PLA anti-submarine warfare aircraft conducts depth charge attack drills, seen as deterrent to Taiwan secessionists
Published: Dec 06, 2020 10:12 PM Updated: Dec 06, 2020 11:36 PM

A Y-8 anti-submarine warfare aircraft attached to a division under the People’s Liberation Army Eastern Theater Command Naval Aviation Force drops a depth charge in a training exercise in 2020. Photo:

In a rare report shared with media, an anti-submarine warfare aircraft of the Chinese People's Liberation Army (PLA) was shown dropping a new type of depth charge in a recent training exercise, demonstrating its capability to not only detect, but also launch attacks on submarines, analysts said on Sunday.

The report came only a week after the island of Taiwan announced the start of construction of its new submarine fleet, and could be seen as a deterrent to Taiwan secessionists' attempts to use force to resist reunification, they said.

A division under the PLA Eastern Theater Command Naval Aviation Force recently held a live-fire anti-submarine training exercise, the PLA Daily reported on Thursday.

During the exercises, a Y-8 anti-submarine warfare aircraft deployed a new type of air-droppable, self-guided depth charge from its belly, and accurately hit its intended target, according to the report and a photo attached to it.

Multiple depth charges were used in the real scenario exercises, which boosted the aircraft's anti-submarine warfare capability, the report said.

It is rare for an official report to showcase a depth charge deployment from an anti-submarine warfare aircraft, Ordnance Industry Science Technology, a defense magazine based in Xi'an, Northwest China's Shaanxi Province, said in an article published on Friday.

The Y-8 anti-submarine warfare aircraft, which is also sometimes referred to as the Y-9, KQ-200 or GX-6 anti-submarine warfare aircraft, has been commissioned to the PLA Navy in large batches in recent years, and is of major significance in enhancing the service's anti-submarine warfare capability, the magazine said.

In addition to advanced submarine detection equipment, the aircraft is designed with large weapons bays that can carry torpedoes, mines and depth charges. This means that upon detecting a hostile submarine, the aircraft can proceed to directly drop a weapon of choice to attack it without requesting other warships or submarines to do so, the article said.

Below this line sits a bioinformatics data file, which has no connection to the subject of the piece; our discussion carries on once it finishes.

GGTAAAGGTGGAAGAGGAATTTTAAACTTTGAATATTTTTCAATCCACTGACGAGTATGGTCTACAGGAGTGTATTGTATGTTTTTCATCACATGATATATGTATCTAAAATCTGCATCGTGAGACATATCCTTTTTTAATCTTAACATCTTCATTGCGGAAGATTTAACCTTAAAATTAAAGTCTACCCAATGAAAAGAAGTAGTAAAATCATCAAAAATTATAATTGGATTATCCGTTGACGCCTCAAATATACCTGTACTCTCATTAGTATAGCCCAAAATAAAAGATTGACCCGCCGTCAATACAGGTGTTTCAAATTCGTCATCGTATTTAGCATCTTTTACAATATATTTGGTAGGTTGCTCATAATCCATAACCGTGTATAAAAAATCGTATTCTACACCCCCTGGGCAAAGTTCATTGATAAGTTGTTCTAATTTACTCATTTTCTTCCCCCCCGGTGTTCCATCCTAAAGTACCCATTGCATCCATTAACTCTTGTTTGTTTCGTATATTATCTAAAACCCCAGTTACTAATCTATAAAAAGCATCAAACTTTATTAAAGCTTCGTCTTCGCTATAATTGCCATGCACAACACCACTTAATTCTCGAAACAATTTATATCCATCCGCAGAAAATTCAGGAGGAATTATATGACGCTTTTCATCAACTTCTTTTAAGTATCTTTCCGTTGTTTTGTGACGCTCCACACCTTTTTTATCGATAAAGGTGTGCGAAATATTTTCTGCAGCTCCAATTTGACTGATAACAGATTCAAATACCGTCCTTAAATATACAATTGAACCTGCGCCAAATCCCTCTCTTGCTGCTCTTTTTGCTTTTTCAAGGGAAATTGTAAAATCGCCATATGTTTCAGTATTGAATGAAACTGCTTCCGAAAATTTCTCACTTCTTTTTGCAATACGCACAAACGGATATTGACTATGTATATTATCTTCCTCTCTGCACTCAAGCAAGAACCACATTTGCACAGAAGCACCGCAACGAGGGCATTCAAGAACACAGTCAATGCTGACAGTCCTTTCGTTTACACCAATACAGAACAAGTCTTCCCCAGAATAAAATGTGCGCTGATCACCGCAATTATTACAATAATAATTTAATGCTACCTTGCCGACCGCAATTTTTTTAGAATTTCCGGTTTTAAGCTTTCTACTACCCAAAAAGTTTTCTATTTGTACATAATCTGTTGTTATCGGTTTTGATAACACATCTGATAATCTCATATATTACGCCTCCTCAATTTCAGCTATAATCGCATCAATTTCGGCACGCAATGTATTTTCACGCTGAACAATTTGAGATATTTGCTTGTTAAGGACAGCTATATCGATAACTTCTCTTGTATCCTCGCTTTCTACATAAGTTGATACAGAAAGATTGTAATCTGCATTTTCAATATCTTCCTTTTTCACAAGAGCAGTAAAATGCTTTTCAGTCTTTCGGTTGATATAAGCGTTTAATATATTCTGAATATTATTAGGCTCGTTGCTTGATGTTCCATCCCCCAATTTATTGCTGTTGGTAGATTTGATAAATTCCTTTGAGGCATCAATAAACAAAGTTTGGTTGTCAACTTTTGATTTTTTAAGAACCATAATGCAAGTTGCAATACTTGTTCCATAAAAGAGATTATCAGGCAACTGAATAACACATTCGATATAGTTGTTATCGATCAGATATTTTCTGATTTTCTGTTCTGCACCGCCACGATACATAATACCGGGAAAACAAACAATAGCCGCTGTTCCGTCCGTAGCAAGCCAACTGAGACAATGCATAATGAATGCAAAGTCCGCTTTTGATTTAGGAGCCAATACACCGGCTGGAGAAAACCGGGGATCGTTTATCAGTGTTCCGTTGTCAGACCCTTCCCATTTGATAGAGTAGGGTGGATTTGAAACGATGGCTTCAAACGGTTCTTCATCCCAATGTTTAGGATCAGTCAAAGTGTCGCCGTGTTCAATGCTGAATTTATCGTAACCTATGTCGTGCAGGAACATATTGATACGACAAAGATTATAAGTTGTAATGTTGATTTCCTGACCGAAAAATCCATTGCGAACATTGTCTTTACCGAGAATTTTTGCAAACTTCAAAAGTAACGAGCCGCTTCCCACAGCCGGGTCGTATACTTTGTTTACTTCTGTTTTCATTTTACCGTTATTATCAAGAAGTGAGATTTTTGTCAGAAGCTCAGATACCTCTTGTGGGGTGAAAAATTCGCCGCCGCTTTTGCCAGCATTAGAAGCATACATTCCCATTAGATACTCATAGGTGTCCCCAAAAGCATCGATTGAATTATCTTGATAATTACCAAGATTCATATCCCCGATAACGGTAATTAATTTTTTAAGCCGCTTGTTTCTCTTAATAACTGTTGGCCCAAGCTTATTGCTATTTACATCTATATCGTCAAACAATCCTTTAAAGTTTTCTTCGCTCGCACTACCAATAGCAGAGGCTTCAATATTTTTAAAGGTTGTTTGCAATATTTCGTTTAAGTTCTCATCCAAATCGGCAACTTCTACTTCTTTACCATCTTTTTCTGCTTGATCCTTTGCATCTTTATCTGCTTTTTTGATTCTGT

Compared with a torpedo, a depth charge is less powerful, but is much smaller and cheaper, the magazine said, noting that the use of this new type of depth charge, together with air-droppable torpedoes, will greatly increase the Y-8 anti-submarine warfare aircraft's combat efficiency and flexibility, and be highly effective in potential future battles against the military on the island of Taiwan.

According to the defense authority on the island of Taiwan, the Y-8 anti-submarine warfare aircraft has been one of the most frequent visitors near the Taiwan island since mid-September, when the PLA carried out a large-scale maritime and aerial exercise near the Taiwan Straits.

In late November, Taiwan island held a high-profile ceremony marking the start of construction for its new submarine fleet, which will purportedly be able to counter the Chinese mainland.

Displaying the Y-8 anti-submarine warfare aircraft's exercises with its new weapon could be seen as a warning to Taiwan secessionists, as it demonstrates the PLA's capability in dealing with underwater threats in the Taiwan Straits, a Chinese mainland military expert who asked not to be named told the Global Times on Sunday.

Any attempts to use force to resist reunification will be futile, the expert said.

Wei Dongxu, a Beijing-based military expert, told the Global Times that the mainland can monitor submarine movements in the Taiwan Straits, and Taiwan submarines will not be able to have a very big impact.